Lee Lor, candidate Merced County District 2
Voters who are unsatisfied with Merced County’s economic standing, crime rate and general outlook have an opportunity to make over the board of supervisors this year, and one candidate says she’s the best selection for legitimate change.
Lee Lor, 34, was born in Connecticut, but came to Merced at a young age. She moved around some more after that, but has been in town since 1999. This is her first run at the District 2 supervisor’s seat.
She’s the executive director of the Merced County Education Fund, an effort of the Merced County Office of Education to help families who can’t afford extracurricular activities for their children.
Lor said she has held leadership roles in the Greater Merced Chamber of Commerce’s Leadership Merced and Merced Lao Family Community. She was recently reappointed to the Merced County Fair Board and has worked with Valley Crisis Center and the Merced County Probation Department.
She earned a bachelor’s degree from California State University, Stanislaus, and a master’s in business administration from California State University, Fresno.
“I want people to really consider where they want to be in four years,” she said. “This is our opportunity to create our future.”
Q: Merced County Sheriff’s Office is facing a high vacancy rate as veteran deputies leave to better-paying jobs. As supervisor, how would you retain sheriff’s deputies, and what would you consider a fair compensation package?
A: Our deputies are among the lowest paid in the Central Valley. As county supervisor, I would have the department’s pay schedule re-evaluated against other counties’. A fair compensation package cannot be determined until all factors, like pay scale, are considered.
Q: Each supervisor is allocated $40,000 every fiscal year to use as they please. Typically, supervisors choose to spend the money on community projects or nonprofit organizations. The leftover amount at the end of each fiscal year rolls over to the next. Do you agree with this policy? Why, or why not?
A: Each supervisor is allocated $40,000 every fiscal year to use as they please. After this election, should a majority of the supervisors vote to keep the discretionary funds, I would create a more open process for constituents to apply for funds.
Q: Crime statistics show violent and property crimes in Merced County are on the rise. How should the sheriff’s office tackle crime in the county?
A: Several things need to happen. We need to implement a community-based approach where residents increase trust for law enforcement and report crimes. As a county, we need to clean up our unincorporated areas and hold residents accountable. In addition, we need to keep our trained deputies as well as increase the number of deputies.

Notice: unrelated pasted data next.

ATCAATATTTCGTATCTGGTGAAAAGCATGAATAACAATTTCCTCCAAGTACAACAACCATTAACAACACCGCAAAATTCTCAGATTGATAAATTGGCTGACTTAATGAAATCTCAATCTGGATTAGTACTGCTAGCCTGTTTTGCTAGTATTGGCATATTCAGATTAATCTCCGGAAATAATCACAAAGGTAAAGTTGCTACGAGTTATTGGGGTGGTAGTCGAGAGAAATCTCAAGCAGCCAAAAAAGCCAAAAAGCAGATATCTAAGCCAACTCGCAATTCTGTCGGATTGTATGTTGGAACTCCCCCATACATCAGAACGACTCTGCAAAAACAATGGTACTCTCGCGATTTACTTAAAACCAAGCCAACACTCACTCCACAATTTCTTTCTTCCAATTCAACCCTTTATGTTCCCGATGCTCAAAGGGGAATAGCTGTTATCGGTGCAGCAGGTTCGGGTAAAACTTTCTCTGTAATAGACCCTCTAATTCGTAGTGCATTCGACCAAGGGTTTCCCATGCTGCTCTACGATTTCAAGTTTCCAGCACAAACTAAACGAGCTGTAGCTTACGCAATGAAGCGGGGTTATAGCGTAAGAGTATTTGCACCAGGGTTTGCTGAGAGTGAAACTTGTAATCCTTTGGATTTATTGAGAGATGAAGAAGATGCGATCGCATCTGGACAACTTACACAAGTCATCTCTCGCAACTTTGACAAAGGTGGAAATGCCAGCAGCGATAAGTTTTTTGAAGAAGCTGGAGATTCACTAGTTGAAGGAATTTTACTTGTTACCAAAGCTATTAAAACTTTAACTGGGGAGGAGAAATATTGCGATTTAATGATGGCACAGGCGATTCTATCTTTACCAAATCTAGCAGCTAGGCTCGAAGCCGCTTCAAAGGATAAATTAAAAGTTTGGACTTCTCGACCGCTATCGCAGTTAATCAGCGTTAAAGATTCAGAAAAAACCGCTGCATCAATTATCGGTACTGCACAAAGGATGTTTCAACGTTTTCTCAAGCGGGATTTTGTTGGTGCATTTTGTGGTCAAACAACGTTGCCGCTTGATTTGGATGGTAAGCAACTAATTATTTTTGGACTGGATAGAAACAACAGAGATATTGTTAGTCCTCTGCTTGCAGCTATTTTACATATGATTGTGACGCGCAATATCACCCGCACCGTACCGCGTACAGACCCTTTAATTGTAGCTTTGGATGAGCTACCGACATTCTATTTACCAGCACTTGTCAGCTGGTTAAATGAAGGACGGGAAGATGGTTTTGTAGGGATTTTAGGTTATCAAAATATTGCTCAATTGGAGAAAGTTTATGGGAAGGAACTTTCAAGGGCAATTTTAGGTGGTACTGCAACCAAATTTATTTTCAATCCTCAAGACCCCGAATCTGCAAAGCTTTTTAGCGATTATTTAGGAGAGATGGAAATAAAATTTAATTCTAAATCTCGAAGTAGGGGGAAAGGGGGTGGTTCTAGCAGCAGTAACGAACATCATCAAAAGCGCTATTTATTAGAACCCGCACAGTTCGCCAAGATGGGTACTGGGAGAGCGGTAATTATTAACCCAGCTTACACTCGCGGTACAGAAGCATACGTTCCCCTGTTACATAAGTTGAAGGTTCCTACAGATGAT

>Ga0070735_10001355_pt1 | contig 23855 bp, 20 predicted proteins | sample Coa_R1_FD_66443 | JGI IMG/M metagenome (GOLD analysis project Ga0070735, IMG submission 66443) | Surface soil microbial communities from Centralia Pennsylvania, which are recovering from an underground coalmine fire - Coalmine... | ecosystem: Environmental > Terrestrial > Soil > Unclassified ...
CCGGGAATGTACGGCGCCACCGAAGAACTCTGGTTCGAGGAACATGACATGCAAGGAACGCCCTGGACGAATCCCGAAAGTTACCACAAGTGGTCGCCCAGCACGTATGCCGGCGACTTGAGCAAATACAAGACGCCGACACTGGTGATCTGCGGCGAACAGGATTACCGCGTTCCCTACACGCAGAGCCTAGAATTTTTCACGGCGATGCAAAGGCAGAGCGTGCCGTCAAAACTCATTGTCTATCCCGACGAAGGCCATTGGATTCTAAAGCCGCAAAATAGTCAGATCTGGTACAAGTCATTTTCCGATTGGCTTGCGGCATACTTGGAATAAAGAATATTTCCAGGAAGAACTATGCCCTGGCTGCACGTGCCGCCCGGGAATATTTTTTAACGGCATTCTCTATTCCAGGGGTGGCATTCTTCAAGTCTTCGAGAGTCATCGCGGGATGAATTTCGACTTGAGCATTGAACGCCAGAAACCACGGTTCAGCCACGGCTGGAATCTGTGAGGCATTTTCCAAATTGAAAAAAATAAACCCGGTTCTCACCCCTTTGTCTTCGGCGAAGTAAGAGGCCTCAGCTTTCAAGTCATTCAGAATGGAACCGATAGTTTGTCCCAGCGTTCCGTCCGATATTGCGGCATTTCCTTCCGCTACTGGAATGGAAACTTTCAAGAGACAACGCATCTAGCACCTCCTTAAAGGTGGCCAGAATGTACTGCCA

Q: What should be done to spur economic development in Merced County?
A: The county and cities need to work collaboratively. We need to listen to our community and help bring the businesses and opportunities that our community wants. We need to cut the red tape and re-evaluate our priorities, processes and policies. We need youth-friendly and family-friendly businesses as well as places to gather.
Q: Merced County has been negotiating a revenue-sharing agreement with city governments for about 10 years. The agreement would help cities win authorization to annex land and provide services such as sewer and water to new developments. In your opinion, what needs to be done to finalize the agreement?
A: We have to invest in our future. The county should give the city a little more now and then reap more of the benefits later.
Q: The county currently allows residents with a medical marijuana card to grow 12 plants per parcel. Do you agree with medical and/or recreational marijuana use? Do you think the county should change its policy on marijuana? If so, what kind of policy would you propose?
A: Whether we like it or not, it is here. The county’s current policy on marijuana works right now. We need to look at ways to regulate for everyone’s safety.
Q: Do you support the high-speed rail coming through the Central Valley, specifically Merced? How do you think the High Speed Rail Authority’s current proposed plan, which bypasses Merced, will affect the county?
A: I support the high-speed rail coming through the Central Valley, specifically Merced because it will contribute to our economic growth. The current proposed plan bypassing Merced will continue the status quo, preventing economic growth.
Q: The Merced County Association of Governments is proposing a half-cent tax to be placed on the November ballot to improve county roads. Would you support this tax? Why, or why not?
A: I personally would. It is up to our voters to determine if they want it. If passed by voters, I will do what I can to ensure that funds are spent according to its intent.
Q: California is emerging from a historic, five-year drought that has impacted the Central Valley’s agricultural economy particularly hard. Moving forward, how should Merced County proceed on water-related issues?
A: Merced County needs water storage, increased water regulations and increased education around water use. We need to keep our water here.
Q: If elected, what would be your top priority?
A: There are so many competing priorities. When elected, my top priorities would be our county departments, the revenue-sharing agreement and safety. With the way things have been in the past and the way things are going now, I am sure we will still be in the same boat come January 1, 2017.
AT A GLANCE
Name: Lee Lor
Place of residence: Merced
Occupation: Executive director of the Merced County Education Foundation and assistant to the superintendent.
Education: Atwater High School; CSU, Stanislaus, bachelor’s in criminal justice; CSU, Fresno, master’s in business administration
Immediate family: Ber Lor, husband; Nicolas Lor, step-son; Kaeyden Lor, son; Nasya Lor, daughter; Shana Lor, daughter.